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It is conjectured that admission costs were originally free, but changed once crowds became too large.
As far as scholars and archaeologists can tell, anyone could attend the theatre performances of the ancient Greek people. Scholars contest whether women were among these theatre-goers, although it is well-known that married women were considered to be citizens who shared in their husband's citizenship to a strictly limited extent. Local officials were usually in attendance, sitting in the front rows.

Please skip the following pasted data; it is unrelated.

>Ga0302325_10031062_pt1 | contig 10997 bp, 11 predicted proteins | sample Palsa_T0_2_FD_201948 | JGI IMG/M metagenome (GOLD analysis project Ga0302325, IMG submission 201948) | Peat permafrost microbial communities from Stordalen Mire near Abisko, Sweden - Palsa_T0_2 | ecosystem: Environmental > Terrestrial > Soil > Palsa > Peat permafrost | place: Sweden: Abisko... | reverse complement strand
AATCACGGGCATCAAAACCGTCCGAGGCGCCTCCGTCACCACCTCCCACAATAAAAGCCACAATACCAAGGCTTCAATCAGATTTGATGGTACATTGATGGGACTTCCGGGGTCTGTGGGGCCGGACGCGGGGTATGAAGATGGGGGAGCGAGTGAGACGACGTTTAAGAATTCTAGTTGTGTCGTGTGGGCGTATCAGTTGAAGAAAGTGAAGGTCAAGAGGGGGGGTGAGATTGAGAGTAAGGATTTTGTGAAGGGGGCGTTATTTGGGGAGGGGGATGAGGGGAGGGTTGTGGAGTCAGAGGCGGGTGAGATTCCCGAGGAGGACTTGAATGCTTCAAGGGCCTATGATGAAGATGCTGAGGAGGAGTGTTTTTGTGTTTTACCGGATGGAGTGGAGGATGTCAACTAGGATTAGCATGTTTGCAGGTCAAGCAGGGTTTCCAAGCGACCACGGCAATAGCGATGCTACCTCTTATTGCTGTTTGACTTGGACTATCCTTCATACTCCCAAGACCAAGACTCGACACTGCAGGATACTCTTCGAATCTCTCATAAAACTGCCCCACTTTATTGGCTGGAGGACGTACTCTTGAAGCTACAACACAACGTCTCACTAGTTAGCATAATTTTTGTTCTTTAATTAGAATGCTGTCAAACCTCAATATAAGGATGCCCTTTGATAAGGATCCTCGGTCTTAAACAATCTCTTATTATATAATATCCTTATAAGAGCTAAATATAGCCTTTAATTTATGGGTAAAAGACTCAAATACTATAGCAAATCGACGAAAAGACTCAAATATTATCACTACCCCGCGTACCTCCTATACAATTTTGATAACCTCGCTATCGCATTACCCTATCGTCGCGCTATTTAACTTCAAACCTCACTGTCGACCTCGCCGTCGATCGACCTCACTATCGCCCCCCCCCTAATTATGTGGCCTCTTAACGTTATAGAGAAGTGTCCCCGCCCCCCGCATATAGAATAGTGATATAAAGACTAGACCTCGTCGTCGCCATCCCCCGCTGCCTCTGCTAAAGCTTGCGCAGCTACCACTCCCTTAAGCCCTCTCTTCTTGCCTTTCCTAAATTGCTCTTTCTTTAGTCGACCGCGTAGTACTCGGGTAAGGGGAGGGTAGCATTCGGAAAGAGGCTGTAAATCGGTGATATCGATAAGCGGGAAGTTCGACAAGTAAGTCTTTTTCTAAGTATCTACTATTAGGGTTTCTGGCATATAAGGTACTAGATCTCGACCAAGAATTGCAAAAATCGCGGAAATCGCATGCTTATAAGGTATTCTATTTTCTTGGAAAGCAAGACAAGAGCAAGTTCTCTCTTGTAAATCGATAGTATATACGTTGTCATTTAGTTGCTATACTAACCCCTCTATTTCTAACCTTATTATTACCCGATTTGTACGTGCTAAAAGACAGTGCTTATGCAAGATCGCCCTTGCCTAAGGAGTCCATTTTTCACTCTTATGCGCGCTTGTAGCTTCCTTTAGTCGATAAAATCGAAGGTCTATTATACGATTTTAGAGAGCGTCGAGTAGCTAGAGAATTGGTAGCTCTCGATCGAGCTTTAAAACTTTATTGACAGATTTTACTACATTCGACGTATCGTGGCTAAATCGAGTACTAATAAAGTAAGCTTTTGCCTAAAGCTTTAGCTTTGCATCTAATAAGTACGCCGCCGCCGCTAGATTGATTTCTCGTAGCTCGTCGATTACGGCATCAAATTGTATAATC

The cost of a visit to the theater would have been around two obols, which was equivalent to an unskilled laborer's wages for a day. If a male citizen of Athens was unable to pay for the theatre ticket, he might have been able to apply for a special ticket, furnished by a general fund for men who belonged to their local "deme," or district, where it was necessary for citizens to register their citizenship on the citizen-list.
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